Allen: What would you recommend for someone like me who might be interested in tracing their roots or understanding their past. Would your data viz and the underlying data set be a good start?
Spencer: I think that looking at data like this might not be able to help you definitively trace your roots, but it could definitely give you some clues as to what regions your ancestors may have come from.
Allen: What were your goals in creating this data viz? Do you think you achieved them?
Spencer: My goal when creating data visualizations is to get people thinking deeper about basic assumptions they make about themselves and the world. I think the people that will end up looking through my viz and taking the time to think about the topic aren’t the ones that necessarily need to be doing it, if you know what I mean. But hey, I feel like if I can get one person to think more about these topics I feel like it was worth it.
Allen: What is your next visualization subject going to be?
Honestly, I am taking a break from data viz for a little bit. I got really burnt out last year and tried to do too much especially since I had a new job that included lots of travel away from home and we had a very young child to boot. If I do get around to doing something for fun again I’ll make sure to let you know.
They Had a Name
I smile to myself and revel in all the connections I have made in my data visualization journey and through the work of Spencer, as well. We talked a bit more about the potential data collected from the voyages and we surmised that the enslaved people were more than likely viewed as cargo to the traders and would not have their names recorded on the manifest. It was days later that I would stumble upon the names of two people believed to be the last living survivors of the Trans-Atlantic Slave Trade.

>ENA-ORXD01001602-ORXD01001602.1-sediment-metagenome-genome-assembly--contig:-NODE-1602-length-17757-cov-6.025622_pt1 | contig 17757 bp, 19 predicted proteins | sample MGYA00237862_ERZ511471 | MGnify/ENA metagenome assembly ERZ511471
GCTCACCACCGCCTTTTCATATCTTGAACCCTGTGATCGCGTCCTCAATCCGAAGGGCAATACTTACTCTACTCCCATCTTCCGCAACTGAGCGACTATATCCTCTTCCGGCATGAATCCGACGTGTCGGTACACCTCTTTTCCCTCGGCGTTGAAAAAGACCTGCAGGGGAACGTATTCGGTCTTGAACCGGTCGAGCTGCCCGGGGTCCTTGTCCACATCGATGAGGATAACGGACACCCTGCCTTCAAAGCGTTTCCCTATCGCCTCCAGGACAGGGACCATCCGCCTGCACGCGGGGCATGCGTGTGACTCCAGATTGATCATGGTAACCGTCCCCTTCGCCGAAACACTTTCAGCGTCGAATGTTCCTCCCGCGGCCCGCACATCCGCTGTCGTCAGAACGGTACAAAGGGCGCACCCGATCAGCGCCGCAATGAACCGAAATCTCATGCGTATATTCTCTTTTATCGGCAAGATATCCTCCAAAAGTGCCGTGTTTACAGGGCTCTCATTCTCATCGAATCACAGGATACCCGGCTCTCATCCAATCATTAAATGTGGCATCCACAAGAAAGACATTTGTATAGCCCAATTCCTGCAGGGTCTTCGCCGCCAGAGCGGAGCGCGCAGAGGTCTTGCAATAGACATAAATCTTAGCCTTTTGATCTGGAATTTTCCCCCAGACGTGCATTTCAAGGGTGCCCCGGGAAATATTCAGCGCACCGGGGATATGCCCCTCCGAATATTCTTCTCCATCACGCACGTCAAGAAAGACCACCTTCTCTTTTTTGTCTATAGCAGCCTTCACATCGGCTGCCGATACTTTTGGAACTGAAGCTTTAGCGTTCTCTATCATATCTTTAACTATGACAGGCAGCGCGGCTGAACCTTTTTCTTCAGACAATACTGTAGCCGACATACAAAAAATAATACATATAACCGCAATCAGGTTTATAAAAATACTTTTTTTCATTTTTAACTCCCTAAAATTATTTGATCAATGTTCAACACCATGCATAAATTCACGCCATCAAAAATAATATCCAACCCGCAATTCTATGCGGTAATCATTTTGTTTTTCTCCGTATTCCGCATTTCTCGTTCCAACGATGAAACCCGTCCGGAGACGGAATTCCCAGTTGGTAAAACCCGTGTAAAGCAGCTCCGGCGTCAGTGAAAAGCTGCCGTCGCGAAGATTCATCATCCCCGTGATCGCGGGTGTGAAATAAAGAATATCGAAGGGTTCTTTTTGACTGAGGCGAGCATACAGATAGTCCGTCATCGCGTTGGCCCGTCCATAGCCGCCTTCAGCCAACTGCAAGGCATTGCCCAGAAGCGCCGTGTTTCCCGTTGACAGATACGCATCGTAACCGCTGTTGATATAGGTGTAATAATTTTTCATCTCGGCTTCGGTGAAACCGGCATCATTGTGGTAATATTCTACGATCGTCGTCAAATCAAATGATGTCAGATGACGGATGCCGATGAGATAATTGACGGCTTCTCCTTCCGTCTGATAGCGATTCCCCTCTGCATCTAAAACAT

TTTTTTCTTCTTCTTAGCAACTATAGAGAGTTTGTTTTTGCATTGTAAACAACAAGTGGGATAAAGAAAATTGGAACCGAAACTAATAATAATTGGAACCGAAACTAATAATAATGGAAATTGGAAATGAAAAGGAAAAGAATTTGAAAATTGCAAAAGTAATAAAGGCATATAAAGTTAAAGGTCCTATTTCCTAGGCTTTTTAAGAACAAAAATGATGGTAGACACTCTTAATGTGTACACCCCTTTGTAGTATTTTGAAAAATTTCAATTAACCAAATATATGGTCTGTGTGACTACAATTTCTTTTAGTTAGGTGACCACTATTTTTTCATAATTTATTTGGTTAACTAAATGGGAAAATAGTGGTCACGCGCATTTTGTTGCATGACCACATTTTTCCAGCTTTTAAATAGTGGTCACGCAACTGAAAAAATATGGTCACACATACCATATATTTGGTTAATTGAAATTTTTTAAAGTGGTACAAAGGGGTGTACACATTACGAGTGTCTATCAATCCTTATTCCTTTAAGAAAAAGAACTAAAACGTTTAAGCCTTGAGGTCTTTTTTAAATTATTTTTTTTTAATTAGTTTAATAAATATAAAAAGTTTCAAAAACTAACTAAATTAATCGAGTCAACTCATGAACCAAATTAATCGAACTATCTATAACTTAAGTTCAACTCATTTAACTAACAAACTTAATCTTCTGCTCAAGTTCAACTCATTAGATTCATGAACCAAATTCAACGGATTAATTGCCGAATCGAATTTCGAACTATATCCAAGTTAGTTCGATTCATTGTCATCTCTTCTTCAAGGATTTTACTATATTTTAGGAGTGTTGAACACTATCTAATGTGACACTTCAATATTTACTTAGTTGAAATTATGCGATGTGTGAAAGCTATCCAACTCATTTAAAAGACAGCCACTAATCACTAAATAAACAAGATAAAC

The Clotilda was the last known U.S. slave ship to bring captives from Africa to the States, arriving in Alabama around 1860. This was roughly 52 years after the importation of slaves was prohibited. There were about 110–160 slaves onboard.
There were two people aboard the ship that would later have accounts left of their lives. The first person was Redoshi. She’s believed to be the last living African born survivor of the Trans-Atlantic slave trade. Born around 1848, Redoshi was about 12 when she was abducted and taken to the U.S. on the Clotilda. She was forced to become a child bride during the voyage. Given the name Sally Smith, she was enslaved for five years and remained as a sharecropper on the plantation with her husband William after the emancipation of all slaves in 1863. Rodeshi lived until 1937, two years later than the man previously believed to be the last survivor of the slave trade Oluale Kossola.
Oluale Kossola, later known as Cudjo Lewis, was also a passenger on the Clotilda founded a community at Magazine Point, north of Mobile, Alabama when he was set free. After a failed attempt at raising funding to return home to Africa, he purchased about two acres of land for $100 the same amount he had been purchased for. His community reached a population of 12,000 in the 20th century thanks to employment by the paper mills nearby. In 2012, Africatown Historic District was recognized and listed on the National Register of Historic Places.
Putting the Pieces Together
I’m glad Spencer put this dashboard together and that SlaveVoyages.org has all this great data to begin piecing together the past. I cross referenced my Ancestry DNA origins with countries along the slave trade data viz and located Sao Tome, Mozambique and Benin. These two locations alone account for roughly 200K people disembarked from their homeland and taken to the Americas. As I traced my fingers along the data viz armed with my DNA story map, I began to imagine where my ancestors came from. The closest I’ve been to these locations was a study abroad trip to South Africa a little over a decade ago. With roots in Northern Alabama, I wonder how intertwined my story could be with Oluale and Redoshi’s. My mom’s side of the family grew up six hours away from Africatown. This gives me some connection to the past.
The Black experience in America was not born out of choice. It was a journey where the voyagers did not travel willingly. Nonetheless it was an expedition marked by perseverance, struggle, reinvention, hope and sacrifice. With those five elements as a compass there are certainly no limits to where we can go.